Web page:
Free TE and E2 concentrations were calculated from the concentrations of E2, TE and SHBG according to previous studies (Vermeulen et al. 1999; Endogenous Hormones and Breast Cancer Collaborative Group 2003).

Assessment of tumor receptor status

The ER and PR status were evaluated histologically on immunohistochemical (IHC) slides [ER: SP1 (NeoMarkers), PR: NCL-L PGR-312 (Novocastra)]. ER and PR positivity were defined when at least 10% prevalence of malignant cells exhibiting staining characteristics.

HER2 protein overexpression was assessed by IHC method using three different antibodies: RTV-CB11 (Novocastra), C-erbB-2/Her-2/neu SP3 clone (NeoMarkers) and HercepTest (DAKO). Samples were scored using the recommended scoring system for the HercepTest.

HER2 gene amplification was tested with the Inform-HER2 test by Ventana. The updated cut-off value for positive cases is more than six copies of the gene. HER2 was scored positive if the result was 3+; 2+ was considered to be positive only if it was confirmed by fluorescence in situ hybridization (FISH).

Statistical analysis

MedCalc Software was used for statistical analysis. In the case of a normal distribution, the correlation between serum hormone parameters was calculated using the correlation coefficient (r), in the remaining cases Spearman’s coefficient of rank correlation (rho) was used. 95% confidence interval (95% CI) for r or rho was computed.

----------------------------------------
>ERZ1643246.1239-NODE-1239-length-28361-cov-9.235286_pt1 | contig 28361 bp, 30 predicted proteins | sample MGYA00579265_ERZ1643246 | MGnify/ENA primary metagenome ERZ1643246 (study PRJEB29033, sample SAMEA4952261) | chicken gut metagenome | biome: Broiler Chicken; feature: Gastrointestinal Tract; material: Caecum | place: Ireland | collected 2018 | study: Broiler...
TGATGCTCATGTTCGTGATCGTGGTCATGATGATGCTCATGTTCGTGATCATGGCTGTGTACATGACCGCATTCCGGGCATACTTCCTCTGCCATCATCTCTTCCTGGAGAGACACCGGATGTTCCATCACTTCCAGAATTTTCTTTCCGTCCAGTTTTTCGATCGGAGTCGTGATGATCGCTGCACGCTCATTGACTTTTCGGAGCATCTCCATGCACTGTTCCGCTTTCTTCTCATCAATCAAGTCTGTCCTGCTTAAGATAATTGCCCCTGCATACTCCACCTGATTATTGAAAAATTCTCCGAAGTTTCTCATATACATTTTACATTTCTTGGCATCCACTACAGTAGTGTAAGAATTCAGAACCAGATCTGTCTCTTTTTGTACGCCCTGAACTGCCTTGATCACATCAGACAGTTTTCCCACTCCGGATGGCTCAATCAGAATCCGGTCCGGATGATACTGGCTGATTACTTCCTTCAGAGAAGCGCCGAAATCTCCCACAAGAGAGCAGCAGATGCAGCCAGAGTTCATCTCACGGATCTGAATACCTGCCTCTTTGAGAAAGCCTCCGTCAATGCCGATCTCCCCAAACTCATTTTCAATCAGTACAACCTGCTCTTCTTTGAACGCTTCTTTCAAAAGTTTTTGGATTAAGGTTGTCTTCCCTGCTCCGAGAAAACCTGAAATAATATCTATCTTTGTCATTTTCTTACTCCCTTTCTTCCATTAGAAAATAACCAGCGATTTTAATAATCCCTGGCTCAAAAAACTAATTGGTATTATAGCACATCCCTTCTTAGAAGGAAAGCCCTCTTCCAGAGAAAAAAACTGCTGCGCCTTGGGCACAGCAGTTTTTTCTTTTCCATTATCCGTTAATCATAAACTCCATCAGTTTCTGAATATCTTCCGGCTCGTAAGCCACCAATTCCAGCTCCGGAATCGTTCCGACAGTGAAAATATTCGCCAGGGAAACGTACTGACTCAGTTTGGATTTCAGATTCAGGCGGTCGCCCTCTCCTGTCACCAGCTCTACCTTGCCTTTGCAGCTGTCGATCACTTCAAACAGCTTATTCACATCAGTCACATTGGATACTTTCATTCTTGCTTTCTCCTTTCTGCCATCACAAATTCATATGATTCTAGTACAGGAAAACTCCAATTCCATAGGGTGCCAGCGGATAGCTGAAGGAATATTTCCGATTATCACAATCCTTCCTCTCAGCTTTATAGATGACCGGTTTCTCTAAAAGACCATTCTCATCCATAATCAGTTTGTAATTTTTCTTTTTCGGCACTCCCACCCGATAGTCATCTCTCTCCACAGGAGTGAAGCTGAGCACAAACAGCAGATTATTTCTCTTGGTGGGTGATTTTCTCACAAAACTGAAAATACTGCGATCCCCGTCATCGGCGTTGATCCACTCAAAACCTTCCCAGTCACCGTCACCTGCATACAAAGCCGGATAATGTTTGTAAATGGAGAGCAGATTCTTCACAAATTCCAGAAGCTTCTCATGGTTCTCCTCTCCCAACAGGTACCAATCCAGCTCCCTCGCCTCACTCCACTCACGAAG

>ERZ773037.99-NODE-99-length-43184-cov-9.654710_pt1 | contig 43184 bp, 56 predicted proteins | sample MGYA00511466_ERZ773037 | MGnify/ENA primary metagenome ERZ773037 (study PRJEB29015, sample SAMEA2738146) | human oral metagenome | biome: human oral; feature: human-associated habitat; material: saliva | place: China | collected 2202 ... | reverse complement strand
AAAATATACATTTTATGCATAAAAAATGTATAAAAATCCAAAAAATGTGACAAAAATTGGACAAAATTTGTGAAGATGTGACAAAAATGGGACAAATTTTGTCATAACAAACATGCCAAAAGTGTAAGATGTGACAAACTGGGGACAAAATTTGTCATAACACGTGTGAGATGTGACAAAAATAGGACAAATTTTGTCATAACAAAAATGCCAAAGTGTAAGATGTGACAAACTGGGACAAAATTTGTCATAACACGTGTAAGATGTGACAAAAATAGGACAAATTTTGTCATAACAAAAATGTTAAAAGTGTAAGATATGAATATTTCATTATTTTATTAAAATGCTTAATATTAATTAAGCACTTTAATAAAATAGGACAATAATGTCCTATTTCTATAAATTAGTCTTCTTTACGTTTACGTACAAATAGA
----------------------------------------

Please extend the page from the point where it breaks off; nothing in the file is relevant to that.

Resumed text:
During case–case study hormone receptor-positive vs. hormone receptor-negative postmenopausal breast cancer patients by quartiles of serum steroid concentration were compared. The hormone receptor negative cases were categorized into four classes according to hormone levels. Receptor-positive/receptor-negative ratio was calculated belong to the four serum hormone concentration ranges. Odds ratios (ORs) were computed taking the lowest category of hormone receptor-negative cases as reference (Begg and Zhang 1994). ORs with 95% CIs and Ptrend are presented by quartile limits of serum parameters.

Chi-square test was used (with Yates’ correction for continuity) for the investigation of independence of numerical variables and the determination of linear trends (Ptrend) among the groups classified by tumor receptor status.

Results

Selection of case subjects

IDC patients (1,042 cases) were categorized according to histological grade (HG), stadium (St) and ER, PR, HER2 receptor status (Table 1).
Table 1